from sources (7) [ collapse]

  • Alleged Turkish airstrike on Kani Masi on August 19th, 2020 (via Gokturk report)
  • Alleged Turkish airstrike on Kani Masi on August 19th, 2020 (via Wa'ed)
  • Alleged Turkish airstrike on Kani Masi on August 19th, 2020 (via ANF)
  • Alleged Turkish airstrike on Kani Masi on August 19th, 2020 (via ANF)
  • Alleged Turkish airstrike on Kani Masi on August 19th, 2020 (via ANF)
  • Alleged Turkish airstrike on Kani Masi on August 19th, 2020 (via ANF)

Geolocation notes

Reports of the incident mention the village of Kani Masi (كاني ماسي) for which the generic coordinates are: 37.229298, 43.438993. Due to limited satellite imagery and information available to Airwars, we were unable to verify the location further.

Turkish Armed Forces Assessment:

  • Suspected belligerent
    Turkish Armed Forces
  • Turkish Armed Forces position on incident
    Not yet assessed

Summary

  • Strike status
    Likely strike
  • Strike type
    Airstrike
  • Civilian harm reported
    Yes
  • Civilians reported killed
    1
  • (1 man)
  • Airwars civilian harm grading
    Fair
    Reported by two or more credible sources, with likely or confirmed near actions by a belligerent.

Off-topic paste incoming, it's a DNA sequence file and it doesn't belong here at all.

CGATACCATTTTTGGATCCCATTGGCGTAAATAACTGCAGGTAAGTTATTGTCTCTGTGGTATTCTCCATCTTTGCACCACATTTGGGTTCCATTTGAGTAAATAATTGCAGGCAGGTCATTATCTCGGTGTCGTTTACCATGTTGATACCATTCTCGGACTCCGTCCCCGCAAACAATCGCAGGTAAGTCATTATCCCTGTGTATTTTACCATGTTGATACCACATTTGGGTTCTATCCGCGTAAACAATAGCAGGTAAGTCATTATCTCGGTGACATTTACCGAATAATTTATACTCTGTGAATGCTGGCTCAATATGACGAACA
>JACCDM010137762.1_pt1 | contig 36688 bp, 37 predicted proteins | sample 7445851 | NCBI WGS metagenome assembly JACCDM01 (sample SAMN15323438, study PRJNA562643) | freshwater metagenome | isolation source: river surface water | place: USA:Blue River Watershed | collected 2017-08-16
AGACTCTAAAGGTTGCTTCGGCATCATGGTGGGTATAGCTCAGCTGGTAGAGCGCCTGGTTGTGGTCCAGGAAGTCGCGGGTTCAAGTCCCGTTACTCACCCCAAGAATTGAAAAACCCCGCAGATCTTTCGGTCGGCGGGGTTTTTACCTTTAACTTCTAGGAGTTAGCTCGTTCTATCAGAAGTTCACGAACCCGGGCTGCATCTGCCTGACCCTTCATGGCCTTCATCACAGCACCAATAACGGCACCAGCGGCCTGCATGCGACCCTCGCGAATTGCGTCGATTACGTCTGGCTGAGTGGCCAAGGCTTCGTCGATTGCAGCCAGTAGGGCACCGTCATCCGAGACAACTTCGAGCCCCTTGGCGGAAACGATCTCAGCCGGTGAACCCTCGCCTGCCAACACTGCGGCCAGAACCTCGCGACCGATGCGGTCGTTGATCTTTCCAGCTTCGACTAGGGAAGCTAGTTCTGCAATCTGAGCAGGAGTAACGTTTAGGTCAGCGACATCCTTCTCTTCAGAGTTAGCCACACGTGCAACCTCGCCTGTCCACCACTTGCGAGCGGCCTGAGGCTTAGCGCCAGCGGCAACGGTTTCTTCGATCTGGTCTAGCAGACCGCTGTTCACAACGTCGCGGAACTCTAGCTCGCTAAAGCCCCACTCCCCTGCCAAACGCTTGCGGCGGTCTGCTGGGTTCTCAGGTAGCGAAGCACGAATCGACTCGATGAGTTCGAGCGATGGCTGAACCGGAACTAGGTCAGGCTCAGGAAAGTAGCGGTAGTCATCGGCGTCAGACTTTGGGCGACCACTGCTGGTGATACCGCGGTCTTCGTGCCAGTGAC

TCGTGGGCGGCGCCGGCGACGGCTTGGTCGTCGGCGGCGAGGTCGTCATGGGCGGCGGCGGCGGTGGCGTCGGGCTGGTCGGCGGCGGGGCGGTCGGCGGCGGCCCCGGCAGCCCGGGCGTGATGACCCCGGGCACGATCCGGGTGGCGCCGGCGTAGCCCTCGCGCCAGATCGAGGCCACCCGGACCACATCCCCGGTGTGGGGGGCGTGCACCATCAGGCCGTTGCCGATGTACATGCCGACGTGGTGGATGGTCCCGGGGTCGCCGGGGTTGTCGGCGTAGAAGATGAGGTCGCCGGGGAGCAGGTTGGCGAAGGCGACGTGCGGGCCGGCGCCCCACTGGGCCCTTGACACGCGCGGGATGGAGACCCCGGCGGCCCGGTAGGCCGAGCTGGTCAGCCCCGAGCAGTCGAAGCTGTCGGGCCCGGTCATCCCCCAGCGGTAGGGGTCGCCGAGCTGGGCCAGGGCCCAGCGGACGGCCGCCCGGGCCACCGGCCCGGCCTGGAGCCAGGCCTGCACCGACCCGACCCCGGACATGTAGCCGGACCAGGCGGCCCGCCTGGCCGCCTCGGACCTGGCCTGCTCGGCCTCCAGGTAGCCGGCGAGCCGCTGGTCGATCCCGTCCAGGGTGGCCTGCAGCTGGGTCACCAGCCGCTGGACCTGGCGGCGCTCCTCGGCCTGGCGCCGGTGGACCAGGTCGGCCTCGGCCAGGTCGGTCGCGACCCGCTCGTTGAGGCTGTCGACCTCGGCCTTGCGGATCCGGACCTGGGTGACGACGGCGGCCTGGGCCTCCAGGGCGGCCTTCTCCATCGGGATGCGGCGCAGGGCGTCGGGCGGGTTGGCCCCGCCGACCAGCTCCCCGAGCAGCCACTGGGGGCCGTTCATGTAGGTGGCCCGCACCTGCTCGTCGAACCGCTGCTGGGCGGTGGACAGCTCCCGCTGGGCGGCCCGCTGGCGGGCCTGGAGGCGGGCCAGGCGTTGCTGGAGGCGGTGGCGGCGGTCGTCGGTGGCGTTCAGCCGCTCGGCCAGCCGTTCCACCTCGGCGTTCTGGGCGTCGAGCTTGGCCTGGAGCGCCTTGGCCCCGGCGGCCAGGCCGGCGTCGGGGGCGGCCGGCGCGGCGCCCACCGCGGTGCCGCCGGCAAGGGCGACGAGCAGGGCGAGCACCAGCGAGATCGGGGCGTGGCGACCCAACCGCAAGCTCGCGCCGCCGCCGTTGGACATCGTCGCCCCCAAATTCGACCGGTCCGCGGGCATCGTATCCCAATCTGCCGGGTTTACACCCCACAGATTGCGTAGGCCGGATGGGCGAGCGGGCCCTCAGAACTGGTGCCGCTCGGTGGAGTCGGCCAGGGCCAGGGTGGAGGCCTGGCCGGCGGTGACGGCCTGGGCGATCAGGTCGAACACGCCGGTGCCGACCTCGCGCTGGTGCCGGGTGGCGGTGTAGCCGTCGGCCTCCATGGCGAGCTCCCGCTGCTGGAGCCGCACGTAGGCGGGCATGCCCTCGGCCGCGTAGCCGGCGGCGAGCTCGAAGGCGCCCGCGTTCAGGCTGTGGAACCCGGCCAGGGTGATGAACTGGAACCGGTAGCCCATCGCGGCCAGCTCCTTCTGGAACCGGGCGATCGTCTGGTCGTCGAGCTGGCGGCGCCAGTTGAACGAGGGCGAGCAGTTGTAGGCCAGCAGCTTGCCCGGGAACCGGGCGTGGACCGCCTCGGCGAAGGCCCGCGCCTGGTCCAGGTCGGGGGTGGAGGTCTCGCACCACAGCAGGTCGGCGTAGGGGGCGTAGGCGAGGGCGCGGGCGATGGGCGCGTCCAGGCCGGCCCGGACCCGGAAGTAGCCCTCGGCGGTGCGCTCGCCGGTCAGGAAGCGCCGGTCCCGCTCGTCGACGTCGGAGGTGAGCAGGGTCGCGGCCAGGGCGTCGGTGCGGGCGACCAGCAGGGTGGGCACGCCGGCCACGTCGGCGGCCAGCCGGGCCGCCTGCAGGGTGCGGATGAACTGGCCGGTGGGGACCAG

• Suspected attacker
    Turkish Armed Forces
  • Suspected target
    Unknown

Sources (20) [ collapse]

Published

August 19, 2020

Written by

Airwars Staff

Support from the Reva and David Logan Foundation follows recent study showing challenges of mainstream media coverage of civilian casualties.

A new Senior Investigator will be joining the Airwars core team in the coming weeks, thanks to a two year grant from the Reva and David Logan Foundation – a Chicago based family philanthropic fund.

Over the past six years, Airwars has consistently shown that its groundbreaking work has a powerful impact on the public understanding of civilian harm – and can lead to positive changes in both policies and practices among militaries. However, systemic challenges in many newsrooms can result in the issue being poorly reported. Our recent study News In Brief, authored by US investigative reporter Alexa O’Brien and also funded by the Logan Foundation, explored the many obstacles to good reporting of this critical issue.

Responding to this deficit, new funding will enable Airwars to majorly enhance its own capacity for much-needed investigations into civilian casualties and their causes, in particular with the appointment of an in-house Senior Investigator – who will be supported by a wider team of geolocation, research and design professionals.